This might sound like the Ruben Fleischer-directed comedy 30 Minutes Or Less, but this true story about a pizza delivery guy that had a bomb strapped to him and forced to rob a bank is the real crazy deal. The FBI called the case Collarbomb.
The movie is based on a book detailing the event called Pizza Bomber: The Untold Story of America’s Most Shocking Bank Robbery, written by former FBI Special Agent Gerald Clark and journo Ed Palattella. The rights to the book were acquired by Mythology Entertainment and Anyway Entertainment. They also secured life rights to several of the participants involved in the case, and as of right now it will be called Collar Bomb Heist.
The event took place on August 28th, 2003, in the suburbs of Erie, Pennsylvania. A pizza delivery man named Brian Wells received a call to deliver two pizzas to an address a few miles from the pizzeria. It was at this address that several men apprehended him and locked a time bomb around his neck. They then ordered him to rob a bank. After delivering them the money, he would receive clues to help him disarm the bomb. After he was apprehended by the police for robbing a bank, the bomb exploded. The bizarre affair was subject to much attention in the mass media.
While investigating the crime after Wells' death, the FBI discovered that Wells was not, in fact, an innocent victim. He was merely the first co-conspirator to fall in a bizarre trail of death following the crime.
When I saw 30 Minutes or Less, I had no idea it was based around this event. I'm not sure how I missed all of this, but it kind of makes the movie a little bit more morbid, because this tragic event was turned into a comedy.
Do you think this will make for a good film? Do you remember when this happened?
Here's a detailed breakdown of what happened:
Wells had dropped out of high school in 1973. For nearly 30 years, he had worked as a pizza delivery man and was considered a valued and trusted employee of the Mama Mia Pizzeria in Erie, Pennsylvania. On the afternoon of August 28, 2003, Wells received a call to deliver two pizzas to an address a few miles from the pizzeria. It was later found that the address was that of WSEE-TV's transmission tower at the end of a dirt road.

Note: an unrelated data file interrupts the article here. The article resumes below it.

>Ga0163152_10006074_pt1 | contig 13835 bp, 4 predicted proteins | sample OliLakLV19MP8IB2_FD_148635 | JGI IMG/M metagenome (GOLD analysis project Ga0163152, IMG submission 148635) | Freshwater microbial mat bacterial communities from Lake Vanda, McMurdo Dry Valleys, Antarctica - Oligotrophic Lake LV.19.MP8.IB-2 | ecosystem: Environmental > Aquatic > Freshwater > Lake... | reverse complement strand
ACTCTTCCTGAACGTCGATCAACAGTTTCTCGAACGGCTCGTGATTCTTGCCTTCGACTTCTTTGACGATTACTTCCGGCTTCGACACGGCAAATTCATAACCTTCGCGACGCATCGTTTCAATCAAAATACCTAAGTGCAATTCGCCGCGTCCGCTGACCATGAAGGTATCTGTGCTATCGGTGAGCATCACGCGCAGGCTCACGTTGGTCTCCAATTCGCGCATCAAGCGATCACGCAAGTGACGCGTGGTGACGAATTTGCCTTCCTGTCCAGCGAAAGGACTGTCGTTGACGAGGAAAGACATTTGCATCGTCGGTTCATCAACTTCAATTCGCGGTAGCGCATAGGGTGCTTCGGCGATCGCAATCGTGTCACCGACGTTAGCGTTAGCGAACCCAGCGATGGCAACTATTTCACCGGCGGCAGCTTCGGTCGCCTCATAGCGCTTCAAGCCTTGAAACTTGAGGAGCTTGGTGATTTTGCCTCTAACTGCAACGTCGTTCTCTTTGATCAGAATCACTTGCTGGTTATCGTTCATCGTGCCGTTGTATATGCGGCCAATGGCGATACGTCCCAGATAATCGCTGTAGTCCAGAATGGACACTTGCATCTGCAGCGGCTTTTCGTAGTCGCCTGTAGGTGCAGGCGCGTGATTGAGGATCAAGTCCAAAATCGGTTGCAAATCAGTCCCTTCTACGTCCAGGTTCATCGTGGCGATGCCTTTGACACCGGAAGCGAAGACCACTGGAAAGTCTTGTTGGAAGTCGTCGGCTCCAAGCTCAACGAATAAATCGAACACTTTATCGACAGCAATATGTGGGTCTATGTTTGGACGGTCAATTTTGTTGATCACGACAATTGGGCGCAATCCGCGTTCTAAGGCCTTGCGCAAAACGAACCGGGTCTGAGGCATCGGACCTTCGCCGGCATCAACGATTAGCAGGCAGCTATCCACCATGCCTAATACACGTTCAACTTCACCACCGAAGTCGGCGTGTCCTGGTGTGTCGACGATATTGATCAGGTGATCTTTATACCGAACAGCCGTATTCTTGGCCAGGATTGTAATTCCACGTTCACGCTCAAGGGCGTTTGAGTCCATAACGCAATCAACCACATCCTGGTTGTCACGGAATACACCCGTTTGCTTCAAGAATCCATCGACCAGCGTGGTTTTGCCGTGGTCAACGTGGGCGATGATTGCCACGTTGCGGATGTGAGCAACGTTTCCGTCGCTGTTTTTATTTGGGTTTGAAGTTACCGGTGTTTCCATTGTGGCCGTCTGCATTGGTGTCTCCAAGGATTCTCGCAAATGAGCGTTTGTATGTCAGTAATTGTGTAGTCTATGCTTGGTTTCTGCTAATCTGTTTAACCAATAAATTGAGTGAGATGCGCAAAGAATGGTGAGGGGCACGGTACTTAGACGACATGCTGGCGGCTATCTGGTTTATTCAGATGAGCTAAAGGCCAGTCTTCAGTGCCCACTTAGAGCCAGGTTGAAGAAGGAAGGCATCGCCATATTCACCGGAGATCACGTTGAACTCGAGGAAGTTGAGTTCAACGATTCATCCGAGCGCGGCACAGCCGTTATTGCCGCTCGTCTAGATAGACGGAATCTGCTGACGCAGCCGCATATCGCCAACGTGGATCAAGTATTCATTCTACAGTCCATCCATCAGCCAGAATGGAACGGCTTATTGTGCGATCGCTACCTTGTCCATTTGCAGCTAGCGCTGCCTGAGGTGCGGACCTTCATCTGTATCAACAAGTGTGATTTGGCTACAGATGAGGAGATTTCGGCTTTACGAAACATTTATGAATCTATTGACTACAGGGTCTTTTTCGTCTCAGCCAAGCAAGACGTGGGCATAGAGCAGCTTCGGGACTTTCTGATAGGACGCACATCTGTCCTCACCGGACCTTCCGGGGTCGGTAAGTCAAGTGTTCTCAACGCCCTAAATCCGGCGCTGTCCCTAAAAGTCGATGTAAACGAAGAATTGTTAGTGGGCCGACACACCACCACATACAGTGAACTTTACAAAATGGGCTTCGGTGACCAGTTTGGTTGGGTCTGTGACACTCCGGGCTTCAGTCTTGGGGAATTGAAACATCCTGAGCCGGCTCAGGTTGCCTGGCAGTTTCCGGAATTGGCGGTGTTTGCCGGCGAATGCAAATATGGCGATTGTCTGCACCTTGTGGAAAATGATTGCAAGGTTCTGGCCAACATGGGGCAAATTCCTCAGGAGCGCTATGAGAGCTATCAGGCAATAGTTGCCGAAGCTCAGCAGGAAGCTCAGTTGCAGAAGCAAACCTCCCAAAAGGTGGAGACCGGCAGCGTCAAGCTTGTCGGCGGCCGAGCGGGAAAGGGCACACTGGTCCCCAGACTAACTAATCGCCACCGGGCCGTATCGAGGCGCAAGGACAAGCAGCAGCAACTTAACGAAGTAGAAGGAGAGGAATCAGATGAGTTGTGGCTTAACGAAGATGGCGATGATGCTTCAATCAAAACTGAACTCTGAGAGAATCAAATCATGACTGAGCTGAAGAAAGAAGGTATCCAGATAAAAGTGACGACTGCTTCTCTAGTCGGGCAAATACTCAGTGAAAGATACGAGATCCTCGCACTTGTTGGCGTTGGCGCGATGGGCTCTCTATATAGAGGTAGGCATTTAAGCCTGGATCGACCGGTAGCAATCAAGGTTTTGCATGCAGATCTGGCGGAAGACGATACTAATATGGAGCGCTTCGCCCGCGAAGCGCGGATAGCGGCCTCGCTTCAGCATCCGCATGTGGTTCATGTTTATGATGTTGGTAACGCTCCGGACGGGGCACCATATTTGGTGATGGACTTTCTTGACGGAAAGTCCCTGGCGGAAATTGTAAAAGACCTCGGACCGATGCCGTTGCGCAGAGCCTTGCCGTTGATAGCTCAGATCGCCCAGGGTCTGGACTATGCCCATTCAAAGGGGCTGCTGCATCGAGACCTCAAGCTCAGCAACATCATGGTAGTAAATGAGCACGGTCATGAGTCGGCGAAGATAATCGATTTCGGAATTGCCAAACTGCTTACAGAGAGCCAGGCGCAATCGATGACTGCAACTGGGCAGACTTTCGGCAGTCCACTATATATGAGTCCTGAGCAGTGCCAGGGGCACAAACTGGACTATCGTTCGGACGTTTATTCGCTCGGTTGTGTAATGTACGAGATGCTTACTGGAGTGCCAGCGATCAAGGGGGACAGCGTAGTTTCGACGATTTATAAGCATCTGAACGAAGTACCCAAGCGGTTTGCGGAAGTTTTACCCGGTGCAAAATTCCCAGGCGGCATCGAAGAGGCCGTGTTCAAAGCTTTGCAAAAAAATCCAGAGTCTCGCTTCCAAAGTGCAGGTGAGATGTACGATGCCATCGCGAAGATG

According to law enforcement reports, Wells was meeting people he thought were his accomplices, including Barnes. Wells participated in the planning for the robbery; he had been told the bomb was going to be fake and he was to claim that three black men forced the bomb on him and he was to tell police he was a hostage.
At the television tower, Wells, for the first time, learned that the device was real. He wrestled with the men (presumably Barnes and William A. Rothstein) and tried to flee, but one of them fired a gun, causing Wells to stop. It was at this time that the collar bomb must have been attached. They gave him a sophisticated homemade shotgun, which looked like an oddly shaped cane, and told him to use it if he found trouble at the bank. Wells then entered a bank with the shotgun and demanded $250,000. When police intervened, Wells claimed that three unnamed people had placed a bomb around his neck, provided him with the shotgun, and told him that he had to commit the robbery and several other tasks, otherwise he would be killed.
At first, the police made no attempt to disarm the device. The bomb squad was finally called at 3:04 PM, at least 30 minutes after the first 9-1-1 call. At 3:18 PM, the bomb detonated, blasting a fist-sized hole in Wells' chest just three minutes before the bomb squad arrived. It is now believed that Wells was killed by Diehl-Armstrong and her conspirators to reduce witnesses against herself and others. The event was also broadcast on television and subsequently the footage found its way to video sharing sites.
A note found on Wells had instructions for him to carry out four tasks—the first of which was the bank robbery—in a set period of time before the bomb went off. Wells would gain extra time with the completion of each task. However, it was later determined that regardless of what had unfolded, Wells would never have had enough time to complete the tasks to get the bomb defused.
Wells was drawn into the plot through Barnes, whom he knew through Diehl-Armstrong, a prostitute who often used Barnes' home as a place to have sex with customers. The plot was hatched to get funds to pay Barnes enough money to kill Diehl-Armstrong's father, so Diehl-Armstrong could get an inheritance, authorities said. However, Wells had stolen only $8,702, far from the $125,000 needed for the killing. Furthermore, the inheritance Diehl-Armstrong coveted was largely spent.